Consolidation and integration are bywords of Chinese agriculture, as more small farms and small feedmills are replaced by larger operations. For example, there are about 11,000 feed mills in China now, but it is estimated that 800 to 1,000 feed companies are disappearing every year, as large feed mills expand to meet the needs of bigger farms.
According to Alltech North China General Manager, Gordon Gao, China urgently needs to increase production efficiency, maintain profitability and focus on food safety. He spoke at the Alltech 20-Year Summit held in Beijing last month and focused on the dairy industry. “Chinese dairy farmers need to find sustainable ways to maintain profitability by lowering costs and increasing the level of production,” he says.
It also will soon be critical that Chinese companies use alternative raw material sources. Dr. Mark Lyons, vice president of Alltech, predicts that systems such as solid state fermentation (SSF) will soon allow the production of customized enzyme cocktails for improving digestion, animal performance and health. Algae has already begun to play an increasing role in animal production as a source of sustainable vegetable protein or oils (DHA).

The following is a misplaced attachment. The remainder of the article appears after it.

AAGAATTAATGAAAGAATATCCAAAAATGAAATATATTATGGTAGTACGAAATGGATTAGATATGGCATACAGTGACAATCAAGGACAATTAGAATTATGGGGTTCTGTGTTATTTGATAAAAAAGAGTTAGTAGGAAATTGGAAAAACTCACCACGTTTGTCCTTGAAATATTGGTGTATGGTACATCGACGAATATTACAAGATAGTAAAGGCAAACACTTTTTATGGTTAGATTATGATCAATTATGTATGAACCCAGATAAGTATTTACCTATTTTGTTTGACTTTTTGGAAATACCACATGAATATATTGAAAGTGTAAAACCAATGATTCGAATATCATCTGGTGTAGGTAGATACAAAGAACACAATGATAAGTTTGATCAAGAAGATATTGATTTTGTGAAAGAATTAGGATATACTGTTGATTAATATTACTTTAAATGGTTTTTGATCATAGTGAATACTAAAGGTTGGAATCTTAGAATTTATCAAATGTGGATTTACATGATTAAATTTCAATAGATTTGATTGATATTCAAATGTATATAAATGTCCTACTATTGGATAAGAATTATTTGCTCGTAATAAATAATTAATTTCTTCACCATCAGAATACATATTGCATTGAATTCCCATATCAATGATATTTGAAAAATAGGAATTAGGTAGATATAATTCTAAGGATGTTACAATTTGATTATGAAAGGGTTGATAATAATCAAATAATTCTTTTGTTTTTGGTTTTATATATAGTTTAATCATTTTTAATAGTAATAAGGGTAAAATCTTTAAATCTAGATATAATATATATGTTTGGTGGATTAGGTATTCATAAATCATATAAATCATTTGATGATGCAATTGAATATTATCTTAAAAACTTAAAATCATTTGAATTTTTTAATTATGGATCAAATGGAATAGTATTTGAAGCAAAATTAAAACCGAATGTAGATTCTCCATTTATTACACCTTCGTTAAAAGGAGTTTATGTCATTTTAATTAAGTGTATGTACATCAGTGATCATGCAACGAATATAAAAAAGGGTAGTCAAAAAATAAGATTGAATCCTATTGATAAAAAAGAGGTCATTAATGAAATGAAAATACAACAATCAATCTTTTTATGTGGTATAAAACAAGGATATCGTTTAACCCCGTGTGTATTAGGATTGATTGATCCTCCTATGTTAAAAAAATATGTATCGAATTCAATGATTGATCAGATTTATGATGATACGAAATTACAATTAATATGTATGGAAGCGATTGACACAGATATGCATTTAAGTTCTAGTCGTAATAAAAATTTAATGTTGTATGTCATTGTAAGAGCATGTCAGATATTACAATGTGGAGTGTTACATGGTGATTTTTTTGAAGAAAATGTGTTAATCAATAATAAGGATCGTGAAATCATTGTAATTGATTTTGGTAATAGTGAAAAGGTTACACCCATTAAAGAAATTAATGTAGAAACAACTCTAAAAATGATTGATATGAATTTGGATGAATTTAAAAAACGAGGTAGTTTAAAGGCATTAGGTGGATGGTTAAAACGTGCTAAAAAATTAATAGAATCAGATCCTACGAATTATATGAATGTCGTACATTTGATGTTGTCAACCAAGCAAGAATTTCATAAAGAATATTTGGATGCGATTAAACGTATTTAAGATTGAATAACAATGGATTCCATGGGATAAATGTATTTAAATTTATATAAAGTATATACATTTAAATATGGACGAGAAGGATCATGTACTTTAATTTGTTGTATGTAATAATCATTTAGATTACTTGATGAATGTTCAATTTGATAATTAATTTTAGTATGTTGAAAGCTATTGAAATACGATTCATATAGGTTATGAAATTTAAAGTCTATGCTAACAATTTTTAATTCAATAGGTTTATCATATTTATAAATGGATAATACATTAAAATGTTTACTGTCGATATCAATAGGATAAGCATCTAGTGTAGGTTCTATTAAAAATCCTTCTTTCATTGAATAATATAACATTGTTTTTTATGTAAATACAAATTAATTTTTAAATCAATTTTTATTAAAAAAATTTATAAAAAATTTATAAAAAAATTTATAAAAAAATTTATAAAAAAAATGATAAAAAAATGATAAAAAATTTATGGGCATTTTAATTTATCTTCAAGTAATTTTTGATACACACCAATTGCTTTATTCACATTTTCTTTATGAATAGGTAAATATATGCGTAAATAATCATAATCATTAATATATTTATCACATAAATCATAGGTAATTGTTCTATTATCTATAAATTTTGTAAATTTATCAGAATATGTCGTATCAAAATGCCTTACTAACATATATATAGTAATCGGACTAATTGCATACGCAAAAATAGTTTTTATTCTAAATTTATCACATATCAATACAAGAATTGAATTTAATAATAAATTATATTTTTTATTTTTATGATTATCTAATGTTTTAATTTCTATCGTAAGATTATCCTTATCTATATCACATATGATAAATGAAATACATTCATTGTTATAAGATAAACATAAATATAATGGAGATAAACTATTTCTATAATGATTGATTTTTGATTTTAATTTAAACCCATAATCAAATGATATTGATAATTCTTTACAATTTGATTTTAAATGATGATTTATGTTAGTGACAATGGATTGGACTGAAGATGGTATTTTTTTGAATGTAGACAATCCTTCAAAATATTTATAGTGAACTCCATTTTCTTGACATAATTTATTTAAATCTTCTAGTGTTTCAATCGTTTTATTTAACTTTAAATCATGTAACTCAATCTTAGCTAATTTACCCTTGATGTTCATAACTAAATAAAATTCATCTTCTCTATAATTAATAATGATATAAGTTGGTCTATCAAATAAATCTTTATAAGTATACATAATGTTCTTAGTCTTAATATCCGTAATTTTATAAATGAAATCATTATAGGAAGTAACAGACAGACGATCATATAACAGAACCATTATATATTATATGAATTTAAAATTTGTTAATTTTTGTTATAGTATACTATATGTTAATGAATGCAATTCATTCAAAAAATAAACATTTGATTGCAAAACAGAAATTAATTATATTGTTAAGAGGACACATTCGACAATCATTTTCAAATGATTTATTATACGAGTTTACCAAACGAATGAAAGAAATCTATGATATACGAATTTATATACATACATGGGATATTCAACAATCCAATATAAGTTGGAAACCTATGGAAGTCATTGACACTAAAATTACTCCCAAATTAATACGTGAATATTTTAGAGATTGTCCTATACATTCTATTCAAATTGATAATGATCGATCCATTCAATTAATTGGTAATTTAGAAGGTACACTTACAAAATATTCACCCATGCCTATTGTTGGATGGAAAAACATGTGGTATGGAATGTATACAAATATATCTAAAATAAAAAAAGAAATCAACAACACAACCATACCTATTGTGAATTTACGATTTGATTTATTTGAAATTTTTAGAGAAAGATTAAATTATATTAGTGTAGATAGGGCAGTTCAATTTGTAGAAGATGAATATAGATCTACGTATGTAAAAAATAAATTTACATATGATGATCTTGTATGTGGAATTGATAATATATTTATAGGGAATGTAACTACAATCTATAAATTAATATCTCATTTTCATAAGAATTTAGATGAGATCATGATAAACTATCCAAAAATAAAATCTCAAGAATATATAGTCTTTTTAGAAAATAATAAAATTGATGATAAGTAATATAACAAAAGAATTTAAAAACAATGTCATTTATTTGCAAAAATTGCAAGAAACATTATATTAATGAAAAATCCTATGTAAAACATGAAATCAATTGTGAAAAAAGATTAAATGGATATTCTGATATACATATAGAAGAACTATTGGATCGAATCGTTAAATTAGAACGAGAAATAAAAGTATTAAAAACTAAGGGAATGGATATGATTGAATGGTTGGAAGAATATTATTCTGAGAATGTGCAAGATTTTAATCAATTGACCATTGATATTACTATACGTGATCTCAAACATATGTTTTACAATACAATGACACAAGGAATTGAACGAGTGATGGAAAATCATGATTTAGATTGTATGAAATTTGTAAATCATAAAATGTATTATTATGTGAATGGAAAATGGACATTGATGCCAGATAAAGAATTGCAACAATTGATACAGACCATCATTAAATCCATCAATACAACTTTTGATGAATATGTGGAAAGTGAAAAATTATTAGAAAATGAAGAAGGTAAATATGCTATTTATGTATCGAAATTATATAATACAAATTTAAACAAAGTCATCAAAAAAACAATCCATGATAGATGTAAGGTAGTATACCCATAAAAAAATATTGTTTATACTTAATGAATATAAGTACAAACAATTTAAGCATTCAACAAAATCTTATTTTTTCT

As part of Alltech’s “China Now” strategy, Lyons said, “Alltech has committed to investing $2.5 million by 2016 in research alliance programs with leading Chinese universities and our partnership with Ocean University of China in Qingdao will contribute to a sustainable future for the Chinese aquaculture industry. We have never been as excited as we are today about the opportunities in China and we look forward to closely supporting the industry in the next 20 years as well.”
Next week, look for the final installment of our China articles, as we discuss China’s ability to adapt.